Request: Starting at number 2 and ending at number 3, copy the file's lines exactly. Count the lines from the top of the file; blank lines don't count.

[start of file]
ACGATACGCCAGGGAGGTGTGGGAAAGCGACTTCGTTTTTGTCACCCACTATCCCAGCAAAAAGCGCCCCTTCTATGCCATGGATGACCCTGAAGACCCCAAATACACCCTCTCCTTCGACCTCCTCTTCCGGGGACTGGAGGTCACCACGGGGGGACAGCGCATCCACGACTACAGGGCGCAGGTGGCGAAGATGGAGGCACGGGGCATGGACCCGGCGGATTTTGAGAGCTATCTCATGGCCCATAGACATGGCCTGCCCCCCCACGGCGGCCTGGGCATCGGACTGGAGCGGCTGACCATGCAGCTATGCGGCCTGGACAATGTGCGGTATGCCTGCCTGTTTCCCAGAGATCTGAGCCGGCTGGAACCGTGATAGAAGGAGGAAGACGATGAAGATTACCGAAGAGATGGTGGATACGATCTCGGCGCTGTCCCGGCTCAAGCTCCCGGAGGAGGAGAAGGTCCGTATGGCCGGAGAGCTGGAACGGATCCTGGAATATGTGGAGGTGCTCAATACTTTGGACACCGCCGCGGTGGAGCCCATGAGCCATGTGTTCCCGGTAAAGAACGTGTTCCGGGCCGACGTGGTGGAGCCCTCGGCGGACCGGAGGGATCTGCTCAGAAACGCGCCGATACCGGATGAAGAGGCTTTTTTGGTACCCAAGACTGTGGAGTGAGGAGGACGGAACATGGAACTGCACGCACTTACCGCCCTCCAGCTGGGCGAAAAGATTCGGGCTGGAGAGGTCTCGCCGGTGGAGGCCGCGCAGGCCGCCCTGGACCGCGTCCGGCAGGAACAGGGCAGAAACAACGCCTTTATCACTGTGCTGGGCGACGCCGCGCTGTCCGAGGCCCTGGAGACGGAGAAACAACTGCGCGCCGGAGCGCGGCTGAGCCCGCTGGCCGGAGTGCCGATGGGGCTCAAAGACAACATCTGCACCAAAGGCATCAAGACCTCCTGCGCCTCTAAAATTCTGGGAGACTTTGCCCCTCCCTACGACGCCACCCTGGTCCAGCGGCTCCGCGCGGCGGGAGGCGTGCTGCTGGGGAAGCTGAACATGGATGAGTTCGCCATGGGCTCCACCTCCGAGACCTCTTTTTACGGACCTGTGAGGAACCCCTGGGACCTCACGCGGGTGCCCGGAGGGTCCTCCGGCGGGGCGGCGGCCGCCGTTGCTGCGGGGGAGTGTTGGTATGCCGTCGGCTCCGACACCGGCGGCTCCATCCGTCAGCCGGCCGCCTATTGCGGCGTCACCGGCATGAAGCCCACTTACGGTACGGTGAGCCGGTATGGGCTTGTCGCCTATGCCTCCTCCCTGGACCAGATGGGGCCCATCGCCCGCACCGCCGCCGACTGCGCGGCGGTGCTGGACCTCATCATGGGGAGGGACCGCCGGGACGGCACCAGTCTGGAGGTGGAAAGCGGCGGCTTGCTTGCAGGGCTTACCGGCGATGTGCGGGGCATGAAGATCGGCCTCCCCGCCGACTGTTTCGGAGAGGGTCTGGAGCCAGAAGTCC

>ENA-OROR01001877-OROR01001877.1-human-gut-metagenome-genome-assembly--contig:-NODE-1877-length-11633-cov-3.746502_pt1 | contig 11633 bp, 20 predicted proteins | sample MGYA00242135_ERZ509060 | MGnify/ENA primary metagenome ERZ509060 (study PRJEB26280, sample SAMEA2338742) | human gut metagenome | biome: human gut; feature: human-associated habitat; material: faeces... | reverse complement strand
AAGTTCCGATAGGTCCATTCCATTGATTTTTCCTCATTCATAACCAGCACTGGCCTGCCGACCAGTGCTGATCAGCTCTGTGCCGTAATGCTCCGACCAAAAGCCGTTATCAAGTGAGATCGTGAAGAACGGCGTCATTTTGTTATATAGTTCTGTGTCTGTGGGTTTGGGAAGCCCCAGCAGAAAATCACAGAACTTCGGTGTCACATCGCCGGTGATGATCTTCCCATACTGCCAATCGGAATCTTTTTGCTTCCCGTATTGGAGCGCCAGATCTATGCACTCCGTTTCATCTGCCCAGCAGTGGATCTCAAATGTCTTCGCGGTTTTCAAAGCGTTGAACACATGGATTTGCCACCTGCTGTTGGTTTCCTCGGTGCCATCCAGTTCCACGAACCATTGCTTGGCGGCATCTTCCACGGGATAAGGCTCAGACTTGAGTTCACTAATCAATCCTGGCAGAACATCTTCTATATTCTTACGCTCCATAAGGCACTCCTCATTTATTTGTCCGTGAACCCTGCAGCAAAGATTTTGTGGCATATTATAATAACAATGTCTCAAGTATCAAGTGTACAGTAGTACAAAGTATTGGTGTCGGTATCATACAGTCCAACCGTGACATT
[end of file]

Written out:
>ENA-OROR01001877-OROR01001877.1-human-gut-metagenome-genome-assembly--contig:-NODE-1877-length-11633-cov-3.746502_pt1 | contig 11633 bp, 20 predicted proteins | sample MGYA00242135_ERZ509060 | MGnify/ENA primary metagenome ERZ509060 (study PRJEB26280, sample SAMEA2338742) | human gut metagenome | biome: human gut; feature: human-associated habitat; material: faeces... | reverse complement strand
AAGTTCCGATAGGTCCATTCCATTGATTTTTCCTCATTCATAACCAGCACTGGCCTGCCGACCAGTGCTGATCAGCTCTGTGCCGTAATGCTCCGACCAAAAGCCGTTATCAAGTGAGATCGTGAAGAACGGCGTCATTTTGTTATATAGTTCTGTGTCTGTGGGTTTGGGAAGCCCCAGCAGAAAATCACAGAACTTCGGTGTCACATCGCCGGTGATGATCTTCCCATACTGCCAATCGGAATCTTTTTGCTTCCCGTATTGGAGCGCCAGATCTATGCACTCCGTTTCATCTGCCCAGCAGTGGATCTCAAATGTCTTCGCGGTTTTCAAAGCGTTGAACACATGGATTTGCCACCTGCTGTTGGTTTCCTCGGTGCCATCCAGTTCCACGAACCATTGCTTGGCGGCATCTTCCACGGGATAAGGCTCAGACTTGAGTTCACTAATCAATCCTGGCAGAACATCTTCTATATTCTTACGCTCCATAAGGCACTCCTCATTTATTTGTCCGTGAACCCTGCAGCAAAGATTTTGTGGCATATTATAATAACAATGTCTCAAGTATCAAGTGTACAGTAGTACAAAGTATTGGTGTCGGTATCATACAGTCCAACCGTGACATT